A new device invented by a car mechanic, called the ‘Odon device’ will help women with complications in delivering their baby due to prolonged labor, including potentially fatal maternal (hemorrhage, infection) and newborn complications (birth asphyxia and trauma).
Jorge Odon a 59-year-old Argentine mechanic claims he had the idea come to him in a dream after he had just seen a YouTube video about someone dislodging a cork from a wine bottle by rolling up a plastic bag, placing it in the bottle and inflating it, before pulling out the bag and cork in one swoop.
Waking up at 4:00 a.m. with the idea this same trick could help save a baby stuck in the birth canal, a condition which led to nerve damage in his aunt.
He woke up his wife who “said I was crazy and went back to sleep,” he told the Times.
Odon built his first prototype in his kitchen, using a glass jar for a womb, his daughter’s doll for the trapped baby, and a fabric bag and sleeve sewn by his wife as his lifesaving device.
With the help of a cousin, Mr. Odón met the chief of obstetrics at a major hospital in Buenos Aires. The chief had a friend at the W.H.O. (World Health Organization), who knew Dr. Merialdi, and in 2008 at a medical conference in Argentina, granted Mr. Odón 10 minutes during a coffee break.
That 10 minute coffee break lasted for two hours. Dr. Merialdi thought the idea was fantastic and arranged for testing at the Des Moines University simulation lab, which has true-to-life mannequins.
“This is very exciting. This critical moment of life is one in which there’s been very little advancement for years,” Merialdi told the paper.
The World Health Organization says the device may be safer and easier to apply than a forceps or vacuum extractor because it reduces contact between the baby’s head and birth canal, which in turn may reduce infection risk.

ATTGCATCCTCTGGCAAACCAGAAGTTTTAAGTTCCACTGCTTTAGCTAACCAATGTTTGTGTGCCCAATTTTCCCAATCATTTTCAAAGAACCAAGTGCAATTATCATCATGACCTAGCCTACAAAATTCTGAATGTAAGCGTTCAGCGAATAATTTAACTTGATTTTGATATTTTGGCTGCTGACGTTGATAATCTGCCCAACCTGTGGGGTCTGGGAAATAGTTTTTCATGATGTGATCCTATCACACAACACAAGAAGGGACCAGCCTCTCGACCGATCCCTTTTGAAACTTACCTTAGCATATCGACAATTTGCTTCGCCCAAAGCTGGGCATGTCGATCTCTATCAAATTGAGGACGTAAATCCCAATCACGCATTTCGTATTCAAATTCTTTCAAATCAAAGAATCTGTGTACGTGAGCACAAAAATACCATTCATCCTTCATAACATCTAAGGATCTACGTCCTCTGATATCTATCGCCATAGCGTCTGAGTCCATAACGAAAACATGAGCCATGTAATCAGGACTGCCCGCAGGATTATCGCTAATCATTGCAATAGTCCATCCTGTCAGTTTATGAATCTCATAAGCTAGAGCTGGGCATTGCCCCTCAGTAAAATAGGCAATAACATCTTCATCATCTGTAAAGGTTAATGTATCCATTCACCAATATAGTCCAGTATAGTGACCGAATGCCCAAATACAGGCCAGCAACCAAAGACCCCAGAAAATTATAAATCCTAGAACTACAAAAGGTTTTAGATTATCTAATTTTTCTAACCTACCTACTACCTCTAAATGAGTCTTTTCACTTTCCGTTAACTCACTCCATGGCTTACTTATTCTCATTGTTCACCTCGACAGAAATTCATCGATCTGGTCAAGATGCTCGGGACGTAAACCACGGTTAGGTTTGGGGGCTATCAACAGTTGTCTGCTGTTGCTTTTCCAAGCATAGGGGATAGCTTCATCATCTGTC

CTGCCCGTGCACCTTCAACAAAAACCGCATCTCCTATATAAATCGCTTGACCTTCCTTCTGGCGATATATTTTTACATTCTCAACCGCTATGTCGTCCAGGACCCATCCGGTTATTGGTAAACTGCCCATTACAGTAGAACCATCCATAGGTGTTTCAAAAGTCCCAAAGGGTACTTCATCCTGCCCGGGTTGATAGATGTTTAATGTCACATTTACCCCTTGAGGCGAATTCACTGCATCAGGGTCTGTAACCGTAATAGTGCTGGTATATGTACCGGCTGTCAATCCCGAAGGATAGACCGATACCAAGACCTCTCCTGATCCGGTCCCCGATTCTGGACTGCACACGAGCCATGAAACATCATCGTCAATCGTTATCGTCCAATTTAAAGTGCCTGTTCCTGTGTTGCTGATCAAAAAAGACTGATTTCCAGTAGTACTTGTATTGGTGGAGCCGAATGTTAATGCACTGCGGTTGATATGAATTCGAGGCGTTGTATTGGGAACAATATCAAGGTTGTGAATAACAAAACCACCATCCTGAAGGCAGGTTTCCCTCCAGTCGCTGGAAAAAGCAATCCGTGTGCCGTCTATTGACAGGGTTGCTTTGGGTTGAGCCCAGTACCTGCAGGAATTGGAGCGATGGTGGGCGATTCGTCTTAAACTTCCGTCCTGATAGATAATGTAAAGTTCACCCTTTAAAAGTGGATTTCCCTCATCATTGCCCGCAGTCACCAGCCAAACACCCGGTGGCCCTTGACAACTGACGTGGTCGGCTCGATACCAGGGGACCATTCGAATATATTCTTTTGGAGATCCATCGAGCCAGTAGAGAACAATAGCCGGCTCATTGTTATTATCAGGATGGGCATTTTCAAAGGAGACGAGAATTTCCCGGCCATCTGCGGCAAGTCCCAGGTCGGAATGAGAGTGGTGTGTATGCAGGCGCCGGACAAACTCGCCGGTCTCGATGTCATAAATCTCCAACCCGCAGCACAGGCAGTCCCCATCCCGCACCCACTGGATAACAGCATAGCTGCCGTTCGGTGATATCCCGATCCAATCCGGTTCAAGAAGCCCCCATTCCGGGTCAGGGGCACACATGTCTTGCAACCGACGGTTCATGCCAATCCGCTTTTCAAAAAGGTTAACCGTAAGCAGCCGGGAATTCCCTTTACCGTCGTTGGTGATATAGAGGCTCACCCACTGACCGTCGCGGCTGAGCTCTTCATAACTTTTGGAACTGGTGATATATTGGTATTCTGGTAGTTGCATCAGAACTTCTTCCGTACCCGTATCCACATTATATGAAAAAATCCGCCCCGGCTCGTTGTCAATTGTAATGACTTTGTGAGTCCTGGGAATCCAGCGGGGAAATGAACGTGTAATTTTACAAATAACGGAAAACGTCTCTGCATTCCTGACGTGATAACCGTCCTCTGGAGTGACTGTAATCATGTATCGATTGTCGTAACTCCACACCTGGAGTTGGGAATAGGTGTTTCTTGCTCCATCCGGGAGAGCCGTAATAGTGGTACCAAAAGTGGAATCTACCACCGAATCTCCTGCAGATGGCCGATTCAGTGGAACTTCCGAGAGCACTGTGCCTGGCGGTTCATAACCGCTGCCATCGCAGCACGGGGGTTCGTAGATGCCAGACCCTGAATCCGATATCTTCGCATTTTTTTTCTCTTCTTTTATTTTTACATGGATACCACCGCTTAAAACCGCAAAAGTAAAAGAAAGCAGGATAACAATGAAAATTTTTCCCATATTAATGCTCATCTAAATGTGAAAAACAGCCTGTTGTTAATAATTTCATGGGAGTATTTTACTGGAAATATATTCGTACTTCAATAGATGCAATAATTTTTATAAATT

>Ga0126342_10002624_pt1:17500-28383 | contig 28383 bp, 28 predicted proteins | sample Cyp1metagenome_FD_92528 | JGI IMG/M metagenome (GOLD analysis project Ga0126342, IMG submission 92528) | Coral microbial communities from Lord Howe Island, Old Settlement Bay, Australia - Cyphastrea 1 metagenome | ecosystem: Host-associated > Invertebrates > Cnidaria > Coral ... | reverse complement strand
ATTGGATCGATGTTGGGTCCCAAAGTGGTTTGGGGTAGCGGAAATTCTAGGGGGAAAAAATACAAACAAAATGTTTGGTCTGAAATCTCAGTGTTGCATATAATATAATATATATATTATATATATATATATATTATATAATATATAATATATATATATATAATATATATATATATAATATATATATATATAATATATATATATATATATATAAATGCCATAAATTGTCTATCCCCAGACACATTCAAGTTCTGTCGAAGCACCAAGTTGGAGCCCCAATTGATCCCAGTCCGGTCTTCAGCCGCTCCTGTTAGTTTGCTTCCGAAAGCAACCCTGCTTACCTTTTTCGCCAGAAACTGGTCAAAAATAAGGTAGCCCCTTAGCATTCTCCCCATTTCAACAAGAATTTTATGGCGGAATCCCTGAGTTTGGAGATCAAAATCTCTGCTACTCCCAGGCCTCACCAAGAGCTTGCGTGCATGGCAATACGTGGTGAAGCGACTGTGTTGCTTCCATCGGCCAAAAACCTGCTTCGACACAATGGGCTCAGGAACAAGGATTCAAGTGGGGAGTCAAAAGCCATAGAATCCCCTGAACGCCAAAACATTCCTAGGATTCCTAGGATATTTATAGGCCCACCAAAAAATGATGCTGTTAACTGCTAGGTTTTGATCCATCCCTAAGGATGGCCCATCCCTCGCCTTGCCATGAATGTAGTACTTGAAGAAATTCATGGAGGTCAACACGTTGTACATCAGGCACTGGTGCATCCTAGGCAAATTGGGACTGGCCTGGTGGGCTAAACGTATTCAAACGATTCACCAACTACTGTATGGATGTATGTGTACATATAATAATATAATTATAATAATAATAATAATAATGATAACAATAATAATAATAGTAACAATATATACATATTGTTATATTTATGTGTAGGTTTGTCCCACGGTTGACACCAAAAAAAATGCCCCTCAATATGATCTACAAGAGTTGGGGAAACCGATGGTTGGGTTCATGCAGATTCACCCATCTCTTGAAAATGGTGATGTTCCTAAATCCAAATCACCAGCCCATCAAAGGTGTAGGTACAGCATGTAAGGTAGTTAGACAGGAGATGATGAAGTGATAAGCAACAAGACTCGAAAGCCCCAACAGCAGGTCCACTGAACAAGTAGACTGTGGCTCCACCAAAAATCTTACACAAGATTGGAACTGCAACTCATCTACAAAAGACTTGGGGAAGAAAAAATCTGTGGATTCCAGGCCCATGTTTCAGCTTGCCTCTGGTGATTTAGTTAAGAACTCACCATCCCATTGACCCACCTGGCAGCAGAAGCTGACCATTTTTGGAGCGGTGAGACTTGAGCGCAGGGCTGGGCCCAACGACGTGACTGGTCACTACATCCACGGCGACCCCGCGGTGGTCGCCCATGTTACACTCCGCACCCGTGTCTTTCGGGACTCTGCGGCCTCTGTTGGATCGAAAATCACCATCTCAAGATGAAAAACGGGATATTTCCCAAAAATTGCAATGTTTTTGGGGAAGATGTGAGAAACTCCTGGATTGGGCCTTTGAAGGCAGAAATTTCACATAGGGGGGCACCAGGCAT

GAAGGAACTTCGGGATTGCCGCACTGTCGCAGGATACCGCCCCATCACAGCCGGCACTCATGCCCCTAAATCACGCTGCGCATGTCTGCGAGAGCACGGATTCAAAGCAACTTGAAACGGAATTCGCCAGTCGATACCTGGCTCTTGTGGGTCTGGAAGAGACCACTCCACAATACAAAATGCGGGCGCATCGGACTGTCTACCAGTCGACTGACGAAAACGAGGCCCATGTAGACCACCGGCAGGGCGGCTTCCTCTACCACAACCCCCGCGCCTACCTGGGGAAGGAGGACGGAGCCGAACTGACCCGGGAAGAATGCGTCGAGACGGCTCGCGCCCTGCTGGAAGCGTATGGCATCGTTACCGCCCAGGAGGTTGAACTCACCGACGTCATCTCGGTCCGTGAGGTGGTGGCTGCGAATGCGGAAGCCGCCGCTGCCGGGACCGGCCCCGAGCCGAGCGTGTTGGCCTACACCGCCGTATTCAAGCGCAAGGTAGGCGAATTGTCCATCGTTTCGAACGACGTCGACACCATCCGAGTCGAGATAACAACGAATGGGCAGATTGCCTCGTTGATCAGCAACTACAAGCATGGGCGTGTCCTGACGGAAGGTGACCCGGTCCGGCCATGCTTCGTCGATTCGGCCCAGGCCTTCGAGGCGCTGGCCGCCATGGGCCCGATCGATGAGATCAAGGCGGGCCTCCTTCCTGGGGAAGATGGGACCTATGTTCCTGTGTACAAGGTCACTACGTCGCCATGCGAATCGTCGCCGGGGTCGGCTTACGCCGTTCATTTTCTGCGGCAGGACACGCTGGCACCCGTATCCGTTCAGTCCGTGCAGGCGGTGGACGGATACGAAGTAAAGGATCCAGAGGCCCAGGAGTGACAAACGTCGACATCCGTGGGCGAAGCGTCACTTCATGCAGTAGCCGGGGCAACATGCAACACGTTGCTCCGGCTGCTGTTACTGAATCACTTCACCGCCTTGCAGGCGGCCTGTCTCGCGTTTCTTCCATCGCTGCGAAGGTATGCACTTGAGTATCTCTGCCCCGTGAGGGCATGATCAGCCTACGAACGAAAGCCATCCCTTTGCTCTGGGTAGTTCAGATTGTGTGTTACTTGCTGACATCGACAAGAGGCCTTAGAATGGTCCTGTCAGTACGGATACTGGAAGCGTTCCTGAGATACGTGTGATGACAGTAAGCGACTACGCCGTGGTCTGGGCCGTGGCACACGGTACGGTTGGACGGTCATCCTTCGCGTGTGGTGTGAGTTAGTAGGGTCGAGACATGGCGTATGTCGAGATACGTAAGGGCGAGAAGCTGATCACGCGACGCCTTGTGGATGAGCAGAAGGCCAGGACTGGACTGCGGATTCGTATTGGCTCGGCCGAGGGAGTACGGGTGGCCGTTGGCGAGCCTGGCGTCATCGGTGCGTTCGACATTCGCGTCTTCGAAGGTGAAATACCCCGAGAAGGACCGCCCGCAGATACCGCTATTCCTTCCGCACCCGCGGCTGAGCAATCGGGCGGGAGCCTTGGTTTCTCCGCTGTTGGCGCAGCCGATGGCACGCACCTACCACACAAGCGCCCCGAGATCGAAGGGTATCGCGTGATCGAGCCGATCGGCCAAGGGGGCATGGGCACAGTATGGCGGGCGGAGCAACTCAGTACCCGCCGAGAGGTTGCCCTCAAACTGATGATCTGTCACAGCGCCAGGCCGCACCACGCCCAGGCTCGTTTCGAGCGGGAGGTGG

The Odon device has been safely tested on 30 Argentine women. The W.H.O. will now oversee tests on 100 more women in normal labor in China, India and South Africa, and then on 170 women in obstructed labor.
One mother who agreed to become one of the test subjects told the New York Times, “I was glad they asked me, because it was for a good cause,” said Luciana Valle, a kindergarten teacher who was 31 two years ago when her son, Matteo, was one of the first babies extracted with the device. Because Matteo weighed almost nine pounds, “it really helped. His head came out on my second push.”
The device also found a manufacturer in medical supply-maker Becton, Dickinson and Company (BD) based Franklin Lakes, N.J., according to the report. No word yet on what it will sell for, but it will cost less than $50 to make.
Mr. Odón has continued to refine the device, patenting each change so he will eventually earn royalties on it.
“This problem [obstructed labor] needed someone like Jorge,” Dr. Merialdi said. “An obstetrician would have tried to improve the forceps or the vacuum extractor, but obstructed labor needed a mechanic. And 10 years ago, this would not have been possible. Without YouTube, he never would have seen the video.”
The origins of the Odon device.
How the Odon device works.
Preliminary testing of the Odon Device at Des Moines University
This video shows preliminary testing of the Odon Device at the Simluation Lab of Des Moines University, Iowa, USA.